The Little Review (littlereview) wrote,
The Little Review
littlereview

Poem for Thursday


Beginning
By James Wright


The moon drops one or two feathers into the field.
The dark wheat listens.
Be still.
Now.
There they are, the moon's young, trying
Their wings.
Between trees, a slender woman lifts up the lovely shadow
Of her face, and now she steps into the air, now she is gone
Wholly, into the air.
I stand alone by an elder tree, I do not dare breathe
Or move.
I listen.
The wheat leans back toward its own darkness,
And I lean toward mine.

--------

I have had an utterly chaotic day...entertaining, but I am so behind on everything I could cry. My sister and her family are leaving town tomorrow, so we were trying to fit in as much time seeing them as possible. I had a quick lunch with perkypaduan (no Highlander, sorry beeej), then ran around cleaning up in case my nieces came over to see the cats, picking up my kids, etc. I got two articles posted but didn't even start listening to the hour-long interview that I was apparently supposed to be able to play, typing out the good bits, and write up in detail on a day when I also had to resize photos, type in bullets and other time-consuming sorts of news-reporting activity (as opposed to writing up "Minor Trek Star To Appear On Past Its Prime TV Show" based on a single source article, which can be done in 20-30 minutes). I have no idea where this week has gone.

In good Trek news, though, I finally got around to reading O Deus' review of "Bound" at TrekWeb, and he hated it so much that apparently someone thought he and I were the same person! I am going to take this as a compliment. Online reviewers seem split between "wow that was bad" and "aw, it was a fun nostalgic romp!" Most of the reviewers I respect came down on the "bad" side, so I don't have to scoff at them, fortunately. *g* I really cannot regret that Enterprise is going off the air -- gives me a firm excuse to look for a job in the fall. If I'm going to spend this many hours a day working, I have got to make more money.

In entertainment news in general, vertigo66 tells me that Skin will be broadcast on Soapnet, which makes me very happy as Fox never aired half the episodes and I really liked the series from the start (oh but wait, I'm supposed to be anti-sex and that show was about the porn industry...hmm, must consult with my Trek-bashers). Also, the very sweet melinafandom sent me the Veronica Mars I missed, though I have still not had a chance to watch it. Thank you! And the wonderful penguingal wrote me fic-to-order; I had asked for Josh/Matt DNC, and she obliged with Pushing Forward, and it was just what I needed on a Wednesday night with no new West Wing (not that I would have been home to watch anyway, as we were all at my parents' still).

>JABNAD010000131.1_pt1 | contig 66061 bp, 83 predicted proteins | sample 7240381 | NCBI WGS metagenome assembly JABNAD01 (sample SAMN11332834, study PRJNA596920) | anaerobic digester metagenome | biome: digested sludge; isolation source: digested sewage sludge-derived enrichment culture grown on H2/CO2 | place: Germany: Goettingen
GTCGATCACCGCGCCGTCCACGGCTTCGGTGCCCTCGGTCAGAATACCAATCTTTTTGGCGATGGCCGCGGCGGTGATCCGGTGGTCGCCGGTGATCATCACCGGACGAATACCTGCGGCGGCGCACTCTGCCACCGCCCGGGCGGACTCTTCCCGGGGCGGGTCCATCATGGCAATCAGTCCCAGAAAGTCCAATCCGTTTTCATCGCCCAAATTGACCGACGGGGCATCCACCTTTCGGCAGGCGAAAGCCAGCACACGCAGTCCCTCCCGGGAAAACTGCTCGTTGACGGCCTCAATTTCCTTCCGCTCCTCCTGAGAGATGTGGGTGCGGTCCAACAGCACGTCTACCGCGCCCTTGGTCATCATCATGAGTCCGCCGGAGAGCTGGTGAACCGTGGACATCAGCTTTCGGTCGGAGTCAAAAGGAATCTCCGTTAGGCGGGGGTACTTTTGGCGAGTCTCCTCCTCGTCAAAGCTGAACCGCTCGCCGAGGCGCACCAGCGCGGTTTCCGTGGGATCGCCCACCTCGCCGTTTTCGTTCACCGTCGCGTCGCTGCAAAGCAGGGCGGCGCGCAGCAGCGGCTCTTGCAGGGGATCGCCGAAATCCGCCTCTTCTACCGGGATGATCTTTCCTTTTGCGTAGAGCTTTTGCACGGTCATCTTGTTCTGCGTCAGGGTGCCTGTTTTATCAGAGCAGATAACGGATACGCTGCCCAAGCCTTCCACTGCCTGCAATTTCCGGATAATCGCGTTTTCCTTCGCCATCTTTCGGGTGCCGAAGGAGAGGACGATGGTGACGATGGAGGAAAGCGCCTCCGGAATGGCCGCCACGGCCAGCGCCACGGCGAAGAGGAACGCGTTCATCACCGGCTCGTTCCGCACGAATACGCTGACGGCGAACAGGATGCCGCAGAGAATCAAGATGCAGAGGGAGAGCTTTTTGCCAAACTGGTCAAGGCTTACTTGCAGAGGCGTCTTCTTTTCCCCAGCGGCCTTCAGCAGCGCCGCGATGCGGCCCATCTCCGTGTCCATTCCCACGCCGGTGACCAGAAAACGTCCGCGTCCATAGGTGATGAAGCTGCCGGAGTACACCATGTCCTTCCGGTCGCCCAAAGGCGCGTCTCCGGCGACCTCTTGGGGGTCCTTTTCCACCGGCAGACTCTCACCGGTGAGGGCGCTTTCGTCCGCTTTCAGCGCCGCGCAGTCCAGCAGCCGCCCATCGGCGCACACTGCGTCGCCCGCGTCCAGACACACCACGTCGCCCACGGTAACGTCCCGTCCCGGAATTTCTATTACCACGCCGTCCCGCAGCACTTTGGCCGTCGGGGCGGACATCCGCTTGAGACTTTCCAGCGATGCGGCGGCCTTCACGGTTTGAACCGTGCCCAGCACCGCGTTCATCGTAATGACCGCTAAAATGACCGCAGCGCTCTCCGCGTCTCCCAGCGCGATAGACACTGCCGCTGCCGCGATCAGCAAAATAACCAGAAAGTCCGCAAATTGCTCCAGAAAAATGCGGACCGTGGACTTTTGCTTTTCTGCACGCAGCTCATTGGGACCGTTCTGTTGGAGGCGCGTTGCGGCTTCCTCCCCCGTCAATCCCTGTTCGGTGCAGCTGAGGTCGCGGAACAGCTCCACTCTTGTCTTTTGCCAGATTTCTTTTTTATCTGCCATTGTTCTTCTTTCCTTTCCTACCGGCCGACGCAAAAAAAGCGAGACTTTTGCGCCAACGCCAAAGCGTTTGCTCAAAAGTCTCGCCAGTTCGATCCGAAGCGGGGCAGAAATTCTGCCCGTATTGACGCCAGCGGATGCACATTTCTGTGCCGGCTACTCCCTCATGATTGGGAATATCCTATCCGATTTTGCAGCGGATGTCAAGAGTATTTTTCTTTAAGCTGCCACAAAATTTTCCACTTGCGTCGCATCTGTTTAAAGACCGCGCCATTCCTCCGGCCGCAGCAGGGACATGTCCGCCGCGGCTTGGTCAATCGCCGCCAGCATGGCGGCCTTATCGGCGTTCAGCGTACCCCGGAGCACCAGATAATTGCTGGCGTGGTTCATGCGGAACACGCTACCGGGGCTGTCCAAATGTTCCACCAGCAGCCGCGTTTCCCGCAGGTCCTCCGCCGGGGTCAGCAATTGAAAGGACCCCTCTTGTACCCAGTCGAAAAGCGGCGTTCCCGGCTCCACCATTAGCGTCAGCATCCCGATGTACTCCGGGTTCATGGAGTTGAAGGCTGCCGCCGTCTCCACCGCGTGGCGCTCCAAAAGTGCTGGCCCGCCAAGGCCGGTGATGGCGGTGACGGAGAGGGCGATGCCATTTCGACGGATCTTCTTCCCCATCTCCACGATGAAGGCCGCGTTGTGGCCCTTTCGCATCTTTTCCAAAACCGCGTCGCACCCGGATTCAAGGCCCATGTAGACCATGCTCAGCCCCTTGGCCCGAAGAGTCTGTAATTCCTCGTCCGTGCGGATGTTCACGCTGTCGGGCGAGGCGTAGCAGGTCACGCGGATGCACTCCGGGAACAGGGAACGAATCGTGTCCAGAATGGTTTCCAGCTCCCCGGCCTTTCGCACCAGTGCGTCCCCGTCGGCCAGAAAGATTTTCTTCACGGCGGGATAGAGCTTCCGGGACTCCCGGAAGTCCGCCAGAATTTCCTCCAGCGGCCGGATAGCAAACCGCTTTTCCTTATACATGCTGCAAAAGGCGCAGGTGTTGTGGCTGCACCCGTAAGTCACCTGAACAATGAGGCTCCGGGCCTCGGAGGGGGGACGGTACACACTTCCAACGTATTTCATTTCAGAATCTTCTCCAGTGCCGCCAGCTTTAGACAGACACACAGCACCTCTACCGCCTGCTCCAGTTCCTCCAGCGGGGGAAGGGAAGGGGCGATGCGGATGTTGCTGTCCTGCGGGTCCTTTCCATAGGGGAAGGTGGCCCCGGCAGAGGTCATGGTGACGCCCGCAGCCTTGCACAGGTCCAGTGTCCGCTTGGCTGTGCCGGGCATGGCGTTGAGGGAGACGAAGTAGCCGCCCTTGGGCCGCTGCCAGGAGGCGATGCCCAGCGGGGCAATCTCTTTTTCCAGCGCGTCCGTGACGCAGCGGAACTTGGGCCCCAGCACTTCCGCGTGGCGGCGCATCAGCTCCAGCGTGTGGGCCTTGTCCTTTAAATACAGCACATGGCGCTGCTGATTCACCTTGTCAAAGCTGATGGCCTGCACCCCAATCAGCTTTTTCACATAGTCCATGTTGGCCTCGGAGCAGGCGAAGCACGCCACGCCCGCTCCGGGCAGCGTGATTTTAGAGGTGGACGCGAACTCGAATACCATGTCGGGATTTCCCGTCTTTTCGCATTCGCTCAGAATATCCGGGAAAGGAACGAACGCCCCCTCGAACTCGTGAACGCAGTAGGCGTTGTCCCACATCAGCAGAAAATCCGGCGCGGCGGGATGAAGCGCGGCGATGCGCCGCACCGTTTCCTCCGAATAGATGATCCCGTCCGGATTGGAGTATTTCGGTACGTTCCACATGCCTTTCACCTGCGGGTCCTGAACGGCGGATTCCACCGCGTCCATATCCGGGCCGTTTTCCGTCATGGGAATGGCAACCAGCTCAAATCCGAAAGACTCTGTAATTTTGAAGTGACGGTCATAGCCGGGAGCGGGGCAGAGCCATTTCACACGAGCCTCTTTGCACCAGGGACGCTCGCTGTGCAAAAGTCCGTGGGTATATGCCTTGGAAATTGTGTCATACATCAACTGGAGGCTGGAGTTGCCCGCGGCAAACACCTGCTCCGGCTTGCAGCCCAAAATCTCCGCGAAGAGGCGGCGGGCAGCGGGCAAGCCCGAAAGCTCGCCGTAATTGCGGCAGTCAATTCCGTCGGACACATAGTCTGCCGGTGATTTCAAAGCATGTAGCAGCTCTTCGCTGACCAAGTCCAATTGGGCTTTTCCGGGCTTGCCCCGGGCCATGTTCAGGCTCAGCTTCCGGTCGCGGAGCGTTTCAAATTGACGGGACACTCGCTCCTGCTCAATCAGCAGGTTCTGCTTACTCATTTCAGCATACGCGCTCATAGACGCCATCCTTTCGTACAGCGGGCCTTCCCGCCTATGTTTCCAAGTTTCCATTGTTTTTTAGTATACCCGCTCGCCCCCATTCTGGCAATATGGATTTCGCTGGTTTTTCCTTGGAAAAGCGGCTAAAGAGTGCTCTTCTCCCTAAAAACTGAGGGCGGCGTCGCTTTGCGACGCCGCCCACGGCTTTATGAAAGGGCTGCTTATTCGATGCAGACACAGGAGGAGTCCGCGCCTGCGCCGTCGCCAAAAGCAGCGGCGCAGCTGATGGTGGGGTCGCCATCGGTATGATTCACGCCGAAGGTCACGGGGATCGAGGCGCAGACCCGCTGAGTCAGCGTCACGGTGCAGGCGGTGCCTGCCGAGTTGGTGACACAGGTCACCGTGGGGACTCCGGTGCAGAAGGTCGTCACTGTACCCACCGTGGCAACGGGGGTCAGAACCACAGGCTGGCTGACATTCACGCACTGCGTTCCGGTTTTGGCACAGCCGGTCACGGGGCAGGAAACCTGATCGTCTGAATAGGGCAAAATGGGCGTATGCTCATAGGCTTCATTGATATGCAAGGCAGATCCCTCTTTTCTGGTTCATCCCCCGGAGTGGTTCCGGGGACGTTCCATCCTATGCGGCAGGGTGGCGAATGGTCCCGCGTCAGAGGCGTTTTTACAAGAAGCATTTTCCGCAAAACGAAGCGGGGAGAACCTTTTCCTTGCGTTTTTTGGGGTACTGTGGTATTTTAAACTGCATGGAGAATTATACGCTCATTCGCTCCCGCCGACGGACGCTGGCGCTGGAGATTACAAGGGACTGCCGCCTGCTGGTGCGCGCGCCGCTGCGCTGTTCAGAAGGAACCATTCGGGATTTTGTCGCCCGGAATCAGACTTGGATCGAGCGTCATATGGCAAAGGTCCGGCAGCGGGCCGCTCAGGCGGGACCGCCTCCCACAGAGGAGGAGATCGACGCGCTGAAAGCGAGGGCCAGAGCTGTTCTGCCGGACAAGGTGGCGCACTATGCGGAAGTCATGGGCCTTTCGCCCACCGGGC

So I lost my iTunes virginity downloading and buying "Raewyn" -- the first single off Russell Crowe's upcoming album My Hand My Heart (lyrics on that site). I like the song, though I must admit I still like some of the ones he did with TOFOG better (I am not sure anything will replace "Other Ways of Speaking" as my favorite). "Raewyn" and four other songs on the album were co-written by Alan Doyle of Great Big Sea, with whom I am familiar thanks to ribby who sent me Sea of No Cares (am thinking of buying Rant and Roar). The guitar in this song is quite lovely. And while I was at iTunes, I looked up Russell's playlist...any man who has the Indigo Girls' "Closer To Fine" named as a song that helped him grow up, and Kate Bush's "Wuthering Heights" and David Bowie's "Sorrow" and k.d. lang's "Constant Craving" and Marvin Gaye's "What's Going On" on his list, is deserving of my adoration. It makes me so ridiculously happy when celebrities justify my love. Oh, what the heck:




This is copyright iTunes.

And now can I admit that I secretly grinned that we were staying in Russell Square in London across from the Russell Hotel, and everyone can laugh at me for this? I am near collapse again and have nearly as much to do Thursday as I did Wednesday; sister is leaving town with her brood but it's double-carpool day and I still haven't made it through that audio interview I have to write up. But I do get to see beeej at lunchtime! And the awesome perkypaduan brought me James L. Nelson books. What's the verdict: do I finish the Hornblowers first, or take a break and read one of these? I need a nautical fiction schedule!


Looking down the spiral staircase from the top of the keep in Portchester Castle. There was centuries-old graffiti inscribed on the walls on the way down, signatures and curlicues dating from the 1700s. (It's a long way down from here. I better start with the stairs. *g*)
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